In the aftermath of Corbyn, candidates understand the need to be seen to tack left. Kier Starmer's career offers an insight into why we should examine the facts, argues Jonathan Maunders
There is little doubt that Keir Starmer is the Labour right’s preferred candidate to defeat Rebecca Long-Bailey in the leadership election and reverse the tide of Corbynism.
Starmer’s sizable lead in CLP nominations makes it increasingly obvious that his lip service to the left and pitch of party unity is proving successful in winning over Labour members, many of whom previously voted for Corbyn.
However, when we look beyond the rhetoric, it becomes clear that no socialist should vote for him.
One of the key components of Starmer’s leadership pitch has been the idea that he can unify the party, but the facts contradict this. In 2016 Starmer backed the coup against Jeremy Corbyn, resigning from the shadow cabinet and supporting Owen Smith in the ensuing leadership election.
Meanwhile, Starmer’s candidacy has been backed by many party figures who have consistently attacked and undermined Corbyn’s leadership. He is the candidate of the right, not party unity.
Many of Starmer’s supporters argue that he has strong leadership credentials and that he would be able to win back lost constituencies in the north. This logic flies in the face of the reality of the election and subsequent polling.
Labour lost Leave constituencies because it became a Remain party, with Starmer and others mounting pressure on the party leadership to support a second referendum, and stating that they would campaign for Remain regardless of what was in any prospective Labour deal.
Starmer argued that this was the path to victory for Labour. In reality, it was a disastrous approach that alienated traditional Labour voters and drove them to the Tories. It’s difficult to defend Starmer’s leadership credentials when he was behind such a great miscalculation.
Indeed, it’s hard to see how a millionaire North London lawyer who is a knight of a realm and a fanatical Remainer would be able to reconnect with Labour’s former heartlands where de-industrialisation and poverty has created deep cynicism about middle-class, London-centric Westminster politics and opposition to the EU.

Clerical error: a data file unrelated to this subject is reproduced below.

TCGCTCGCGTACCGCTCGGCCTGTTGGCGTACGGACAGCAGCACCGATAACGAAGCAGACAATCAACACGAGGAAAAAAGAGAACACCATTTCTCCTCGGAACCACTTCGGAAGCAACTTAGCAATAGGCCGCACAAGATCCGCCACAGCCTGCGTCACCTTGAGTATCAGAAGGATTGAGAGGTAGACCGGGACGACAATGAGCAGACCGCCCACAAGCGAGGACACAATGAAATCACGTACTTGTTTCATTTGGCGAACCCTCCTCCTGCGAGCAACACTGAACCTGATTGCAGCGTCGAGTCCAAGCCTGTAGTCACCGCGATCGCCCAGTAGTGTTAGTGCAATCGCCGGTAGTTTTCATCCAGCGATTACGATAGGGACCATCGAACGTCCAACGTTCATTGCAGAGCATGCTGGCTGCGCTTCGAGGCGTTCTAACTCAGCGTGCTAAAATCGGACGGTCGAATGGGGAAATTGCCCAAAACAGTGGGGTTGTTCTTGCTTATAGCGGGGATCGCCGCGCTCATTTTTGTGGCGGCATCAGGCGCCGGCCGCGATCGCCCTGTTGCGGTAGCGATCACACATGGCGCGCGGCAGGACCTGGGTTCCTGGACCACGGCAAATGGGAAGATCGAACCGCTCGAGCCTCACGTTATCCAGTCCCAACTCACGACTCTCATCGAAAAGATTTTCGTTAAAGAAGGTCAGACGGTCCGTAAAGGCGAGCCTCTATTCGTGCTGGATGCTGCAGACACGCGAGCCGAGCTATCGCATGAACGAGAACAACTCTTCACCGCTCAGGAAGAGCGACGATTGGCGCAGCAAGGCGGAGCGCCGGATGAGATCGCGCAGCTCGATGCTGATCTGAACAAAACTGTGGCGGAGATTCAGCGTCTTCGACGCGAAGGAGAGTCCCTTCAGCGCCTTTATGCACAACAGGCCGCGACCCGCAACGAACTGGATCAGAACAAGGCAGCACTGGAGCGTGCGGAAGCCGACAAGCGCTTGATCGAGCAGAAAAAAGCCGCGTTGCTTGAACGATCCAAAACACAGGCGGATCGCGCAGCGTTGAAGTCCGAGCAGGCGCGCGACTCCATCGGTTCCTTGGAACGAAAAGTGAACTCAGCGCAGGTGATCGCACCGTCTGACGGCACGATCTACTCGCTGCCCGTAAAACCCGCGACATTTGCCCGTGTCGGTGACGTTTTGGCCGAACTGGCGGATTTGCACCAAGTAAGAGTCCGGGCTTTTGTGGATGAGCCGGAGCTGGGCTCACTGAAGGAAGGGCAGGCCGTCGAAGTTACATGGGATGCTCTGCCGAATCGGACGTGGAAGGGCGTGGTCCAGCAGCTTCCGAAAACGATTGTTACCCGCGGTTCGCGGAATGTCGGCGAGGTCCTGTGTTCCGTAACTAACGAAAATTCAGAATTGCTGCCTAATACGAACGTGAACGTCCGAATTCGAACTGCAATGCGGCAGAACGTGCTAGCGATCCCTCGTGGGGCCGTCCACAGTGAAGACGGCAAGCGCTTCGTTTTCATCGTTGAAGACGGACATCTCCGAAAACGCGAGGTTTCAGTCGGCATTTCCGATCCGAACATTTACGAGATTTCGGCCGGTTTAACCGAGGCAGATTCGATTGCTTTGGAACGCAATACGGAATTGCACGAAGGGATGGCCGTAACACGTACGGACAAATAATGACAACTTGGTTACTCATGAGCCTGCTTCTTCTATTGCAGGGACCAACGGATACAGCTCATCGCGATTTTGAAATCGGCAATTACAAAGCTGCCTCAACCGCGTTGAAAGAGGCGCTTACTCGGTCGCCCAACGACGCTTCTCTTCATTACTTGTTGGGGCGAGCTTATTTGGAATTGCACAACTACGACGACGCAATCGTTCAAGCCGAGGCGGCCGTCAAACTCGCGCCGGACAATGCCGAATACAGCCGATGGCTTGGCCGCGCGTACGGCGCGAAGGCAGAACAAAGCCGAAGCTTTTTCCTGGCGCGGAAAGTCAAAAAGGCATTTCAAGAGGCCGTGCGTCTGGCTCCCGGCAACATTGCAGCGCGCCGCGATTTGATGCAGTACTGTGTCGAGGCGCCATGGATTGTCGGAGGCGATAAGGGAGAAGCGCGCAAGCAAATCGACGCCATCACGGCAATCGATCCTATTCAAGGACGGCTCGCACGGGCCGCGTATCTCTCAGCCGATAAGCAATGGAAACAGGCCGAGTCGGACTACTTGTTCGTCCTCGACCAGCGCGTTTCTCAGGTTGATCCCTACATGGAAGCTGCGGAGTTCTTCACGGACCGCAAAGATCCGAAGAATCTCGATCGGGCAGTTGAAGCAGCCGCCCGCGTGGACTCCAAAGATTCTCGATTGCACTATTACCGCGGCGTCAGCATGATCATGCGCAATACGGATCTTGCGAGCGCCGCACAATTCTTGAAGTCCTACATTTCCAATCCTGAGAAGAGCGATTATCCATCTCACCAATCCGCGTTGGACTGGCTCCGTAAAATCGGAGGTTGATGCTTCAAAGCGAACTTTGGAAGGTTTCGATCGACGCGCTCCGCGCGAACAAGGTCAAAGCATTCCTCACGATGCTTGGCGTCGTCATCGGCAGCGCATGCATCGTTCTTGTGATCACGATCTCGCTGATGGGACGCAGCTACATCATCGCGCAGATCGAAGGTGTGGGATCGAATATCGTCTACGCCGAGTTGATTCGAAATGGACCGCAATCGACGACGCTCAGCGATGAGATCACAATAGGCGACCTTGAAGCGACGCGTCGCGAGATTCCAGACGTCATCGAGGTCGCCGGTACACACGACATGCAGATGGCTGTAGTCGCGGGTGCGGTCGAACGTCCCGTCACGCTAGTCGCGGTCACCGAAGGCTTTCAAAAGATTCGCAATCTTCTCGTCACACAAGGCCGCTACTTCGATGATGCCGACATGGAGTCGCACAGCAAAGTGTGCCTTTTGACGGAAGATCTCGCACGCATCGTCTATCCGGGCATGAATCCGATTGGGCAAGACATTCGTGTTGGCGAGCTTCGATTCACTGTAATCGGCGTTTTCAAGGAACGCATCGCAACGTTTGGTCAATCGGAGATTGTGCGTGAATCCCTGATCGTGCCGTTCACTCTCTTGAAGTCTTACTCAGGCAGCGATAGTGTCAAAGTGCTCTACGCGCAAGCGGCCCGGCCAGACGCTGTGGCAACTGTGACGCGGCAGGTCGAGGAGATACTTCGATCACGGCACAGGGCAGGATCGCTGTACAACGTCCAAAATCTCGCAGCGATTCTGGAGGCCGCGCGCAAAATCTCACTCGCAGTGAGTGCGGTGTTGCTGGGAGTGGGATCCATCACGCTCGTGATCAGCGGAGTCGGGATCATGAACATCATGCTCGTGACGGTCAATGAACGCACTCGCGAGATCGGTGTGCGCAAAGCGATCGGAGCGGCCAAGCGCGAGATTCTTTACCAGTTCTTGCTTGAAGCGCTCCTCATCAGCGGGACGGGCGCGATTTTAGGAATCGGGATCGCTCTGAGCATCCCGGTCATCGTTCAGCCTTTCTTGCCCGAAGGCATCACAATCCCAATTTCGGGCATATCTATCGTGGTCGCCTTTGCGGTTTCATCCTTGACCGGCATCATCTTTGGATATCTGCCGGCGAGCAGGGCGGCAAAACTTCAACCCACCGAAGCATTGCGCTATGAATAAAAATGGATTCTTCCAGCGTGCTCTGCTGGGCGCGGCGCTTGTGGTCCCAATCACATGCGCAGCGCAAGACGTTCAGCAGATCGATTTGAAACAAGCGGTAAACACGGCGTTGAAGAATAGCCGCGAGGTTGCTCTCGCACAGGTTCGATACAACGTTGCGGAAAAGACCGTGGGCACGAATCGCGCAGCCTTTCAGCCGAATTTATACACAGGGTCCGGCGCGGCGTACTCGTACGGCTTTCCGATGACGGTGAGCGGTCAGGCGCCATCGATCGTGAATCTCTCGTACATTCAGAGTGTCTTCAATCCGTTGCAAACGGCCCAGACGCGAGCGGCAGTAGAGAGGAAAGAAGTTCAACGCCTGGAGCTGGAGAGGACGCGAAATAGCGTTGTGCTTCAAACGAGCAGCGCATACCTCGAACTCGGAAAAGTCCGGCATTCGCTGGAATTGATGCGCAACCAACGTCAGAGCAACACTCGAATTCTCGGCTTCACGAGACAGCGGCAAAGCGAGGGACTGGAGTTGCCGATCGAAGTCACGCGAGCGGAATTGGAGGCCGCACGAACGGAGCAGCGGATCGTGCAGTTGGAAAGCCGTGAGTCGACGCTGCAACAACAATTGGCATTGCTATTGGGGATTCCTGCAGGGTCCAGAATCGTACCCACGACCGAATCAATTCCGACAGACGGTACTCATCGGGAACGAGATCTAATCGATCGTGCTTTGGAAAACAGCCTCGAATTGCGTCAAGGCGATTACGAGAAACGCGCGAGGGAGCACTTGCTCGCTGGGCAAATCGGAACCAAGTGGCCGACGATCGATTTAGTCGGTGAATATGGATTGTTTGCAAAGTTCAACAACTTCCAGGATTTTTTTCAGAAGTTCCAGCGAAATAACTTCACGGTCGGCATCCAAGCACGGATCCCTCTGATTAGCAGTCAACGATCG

Starmer’s team has worked hard to stress his left wing credentials during the leadership election, but he is no friend of the left.
For example, his campaign video champions his presence on picket lines with the striking print-workers at Wapping in 1986. However, it is worth noting that he was there in a legal capacity rather than in solidarity.
Starmer’s voting record shows he voted against an investigation into the Iraq war and voted to replace Trident nuclear submarines to maintain the UK’s nuclear weapons system.
Meanwhile, he has also repeatedly called for limits on freedom of movement, stating immigration should be reduced.
These are not the policy positions of a committed socialist and it’s clear his politics is starkly different to Corbyn’s. These left-wing credentials become further in doubt on inspection of his legal career.
Starmer’s former role of Director of Public Prosecutions and head of the CPS are often highlighted as giving him the gravitas to become prime minister, but his record only casts further doubt on his left-wing credentials.
Starmer was DPP when the ‘spycop’ story broke, revealing Mark Kennedy had infiltrated numerous activist groups during the 2000s, with the CPS withholding vital evidence in ensuing convictions. After a subsequent CPS investigation, Starmer refused to revisit the cases despite there being up to 83 wrongful convictions relying on withheld evidence, as The Guardian would later report.
In 2009, he also refused to prosecute the police officers responsible for the fatal shooting of innocent Brazilian Charles de Menezes in July 2005, robbing his family of the justice they deserved.
A year later, Starmer announced the decision not prosecute the police officer allegedly responsible for the death of homeless newspaper vendor Ian Tomlinson, with Starmer only reversing this decision following public pressure and accusations of a police cover up, after a subsequent inquest revealed Tomlinson’s death was unlawful.
Starmer also played a key role in the persecution and incarceration of Julian Assange following his arrest in London in 2010. The CPS opposed a lower court decision to release Assange on bail and appealed to the high court.
If Keir Starmer were to win, he would take Labour back to the centre-ground that proved so disastrous for Gordon Brown, Ed Miliband and social democracy across Europe and beyond. He is no friend of the left and no committed socialist should vote for him.
More articles from this author
- Ecuador election: what went wrong for the left?
- Latin America: a new ‘Pink Tide’?
- Ecuador election: neoliberalism on its way out
- Venezuela: electoral fightback in America’s ‘backyard’
- Guatemala protesters force Congress to shelve corrupt budget
- Mass protests in Peru against the coup and neoliberalism have toppled Merino
- Victory for the movement as Chileans vote to rip up Pinochet constitution